In re Oliver
In In re Oliver, 97 Utah 1, 89 P.2d 229 (1939), the Court recognized that the actions taken against an attorney for failure to pay licensing fees differ from other disciplinary actions.
In that case, the Utah State Bar Board of Commissioners ("the Board") refused to recommend that an attorney be reinstated after he was suspended for failing to pay his dues. 97 Utah at 3, 89 P.2d at 230.
The Board based its refusal on Section 73, Rule VII of the Revised Rules of the Utah State Bar Governing Professional Conduct and Discipline.
At the time, this rule allowed the Board to refuse to reinstate an attorney "except upon an affirmative showing to the satisfaction of the Board that the petitioner possessed moral qualifications and learning in general education and in law as required at the time for Admission to the Practice of Law in the State of Utah." Oliver, 97 Utah at 4, 89 P.2d at 230.
Because Oliver had been discharged from his employment prior to his petition for readmission "for obtaining a railroad travel pass under false pretenses," and for later allegedly lying that the woman for whom he bought the pass was his wife, the Board felt he did not possess the good moral character necessary for admission to the Bar. Id.
In criticizing the Board's action, the Court noted that membership in the Bar contemplates two distinct aspects: "(1) the status of being a member; and (2) the right to exercise the privileges of membership." Oliver, 97 Utah at 9, 89 P.2d at 232.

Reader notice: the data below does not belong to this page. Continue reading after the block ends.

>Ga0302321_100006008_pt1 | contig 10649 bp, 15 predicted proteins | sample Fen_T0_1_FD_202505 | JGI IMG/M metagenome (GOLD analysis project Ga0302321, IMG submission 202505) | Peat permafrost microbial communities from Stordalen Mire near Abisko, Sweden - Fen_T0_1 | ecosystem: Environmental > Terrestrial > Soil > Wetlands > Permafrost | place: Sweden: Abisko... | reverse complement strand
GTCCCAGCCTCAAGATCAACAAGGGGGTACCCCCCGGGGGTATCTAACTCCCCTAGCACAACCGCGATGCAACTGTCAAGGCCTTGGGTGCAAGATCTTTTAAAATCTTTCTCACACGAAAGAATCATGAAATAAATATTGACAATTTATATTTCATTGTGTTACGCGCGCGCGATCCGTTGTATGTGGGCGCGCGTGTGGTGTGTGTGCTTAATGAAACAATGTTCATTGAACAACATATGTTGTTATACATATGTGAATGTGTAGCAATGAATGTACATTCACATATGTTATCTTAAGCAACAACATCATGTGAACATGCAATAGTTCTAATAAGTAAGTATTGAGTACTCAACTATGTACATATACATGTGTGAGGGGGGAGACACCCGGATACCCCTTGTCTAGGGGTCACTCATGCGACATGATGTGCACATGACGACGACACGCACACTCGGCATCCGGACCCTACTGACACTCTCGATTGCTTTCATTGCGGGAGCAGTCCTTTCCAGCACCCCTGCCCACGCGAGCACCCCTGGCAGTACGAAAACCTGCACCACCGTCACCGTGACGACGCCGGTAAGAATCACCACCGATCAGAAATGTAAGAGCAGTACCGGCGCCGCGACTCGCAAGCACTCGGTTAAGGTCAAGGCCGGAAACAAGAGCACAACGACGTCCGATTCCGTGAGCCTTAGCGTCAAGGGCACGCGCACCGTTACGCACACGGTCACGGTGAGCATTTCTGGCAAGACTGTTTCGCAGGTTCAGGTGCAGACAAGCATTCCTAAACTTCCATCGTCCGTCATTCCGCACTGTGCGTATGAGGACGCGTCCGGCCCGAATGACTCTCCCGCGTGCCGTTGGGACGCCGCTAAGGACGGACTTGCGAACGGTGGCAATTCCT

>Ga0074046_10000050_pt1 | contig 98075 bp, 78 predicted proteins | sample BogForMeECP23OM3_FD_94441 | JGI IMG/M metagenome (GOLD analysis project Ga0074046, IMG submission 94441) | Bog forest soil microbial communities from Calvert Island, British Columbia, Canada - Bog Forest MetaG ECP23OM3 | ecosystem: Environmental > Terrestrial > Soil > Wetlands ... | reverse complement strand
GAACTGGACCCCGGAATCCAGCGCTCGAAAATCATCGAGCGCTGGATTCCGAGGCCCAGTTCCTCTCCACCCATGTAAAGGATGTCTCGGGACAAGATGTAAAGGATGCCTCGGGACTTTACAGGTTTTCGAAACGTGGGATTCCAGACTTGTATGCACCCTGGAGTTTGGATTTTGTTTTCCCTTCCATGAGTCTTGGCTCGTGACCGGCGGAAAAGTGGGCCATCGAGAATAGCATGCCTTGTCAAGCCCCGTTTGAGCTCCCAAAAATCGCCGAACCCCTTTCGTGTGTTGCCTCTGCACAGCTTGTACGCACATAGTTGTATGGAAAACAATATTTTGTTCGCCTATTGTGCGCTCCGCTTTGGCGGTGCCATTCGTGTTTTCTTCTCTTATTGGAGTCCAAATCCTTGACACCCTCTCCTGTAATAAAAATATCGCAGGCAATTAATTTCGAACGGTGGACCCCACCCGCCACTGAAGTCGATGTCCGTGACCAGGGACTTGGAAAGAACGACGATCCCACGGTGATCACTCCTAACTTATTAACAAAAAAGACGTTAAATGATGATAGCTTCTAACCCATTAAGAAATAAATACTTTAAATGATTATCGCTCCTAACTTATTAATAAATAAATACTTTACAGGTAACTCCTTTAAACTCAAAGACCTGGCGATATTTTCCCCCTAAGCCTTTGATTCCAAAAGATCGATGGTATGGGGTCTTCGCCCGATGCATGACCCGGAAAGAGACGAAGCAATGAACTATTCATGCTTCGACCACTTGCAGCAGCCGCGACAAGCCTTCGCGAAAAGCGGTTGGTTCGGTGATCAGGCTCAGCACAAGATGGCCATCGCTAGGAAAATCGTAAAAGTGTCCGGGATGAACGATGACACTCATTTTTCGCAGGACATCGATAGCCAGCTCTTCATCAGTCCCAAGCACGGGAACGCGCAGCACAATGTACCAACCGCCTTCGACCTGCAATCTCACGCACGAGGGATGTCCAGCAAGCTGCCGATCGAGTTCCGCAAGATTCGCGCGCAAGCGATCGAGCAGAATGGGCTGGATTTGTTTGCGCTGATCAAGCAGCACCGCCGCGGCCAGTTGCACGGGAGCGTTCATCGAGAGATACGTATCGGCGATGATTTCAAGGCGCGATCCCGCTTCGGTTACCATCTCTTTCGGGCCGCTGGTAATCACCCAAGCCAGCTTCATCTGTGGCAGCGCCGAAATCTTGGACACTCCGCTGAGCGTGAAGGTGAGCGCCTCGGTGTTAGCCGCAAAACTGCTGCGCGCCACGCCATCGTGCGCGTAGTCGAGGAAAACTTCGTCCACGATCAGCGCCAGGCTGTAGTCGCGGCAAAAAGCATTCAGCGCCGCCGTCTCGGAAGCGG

The Court noted that "'disbarment' is the severance of the status and privileges. 'Suspension' is the temporary forced withdrawal from the exercise of office, powers, prerogatives, or privileges as a member." Oliver, 97 Utah at 10, 89 P.2d at 233.
Hence, the Court reasoned that a suspension for failure to pay dues "terminates solely the right to exercise the privileges of the status of a member. The termination of that right for such reasons casts no reflection upon the member's moral qualifications." Id.
The Court went on to state, "In Section 73, the reference of the petition for reinstatement to an investigating committee or to the committee of Bar Examiners has . . . application to either a disbarment or a suspension for conduct indicative of a lack of moral or a lack of legal qualifications." Oliver, 97 Utah at 10-11, 89 P.2d at 233.
Thus, there would have been no basis under Section 73 to refuse reinstatement following a suspension for the failure to pay dues, because such a suspension was not indicative of either a lack of moral or legal qualifications. Rather, petitioning for reinstatement from a suspension for failure to pay licensing fees was "strictly a question of dues and penalties." Oliver, 97 Utah at 8, 89 P.2d at 232.
Therefore, in Oliver the Court recognized that a difference exists between disciplinary actions for lack of the qualifications necessary to practice law, and administrative suspensions for the non-payment of dues.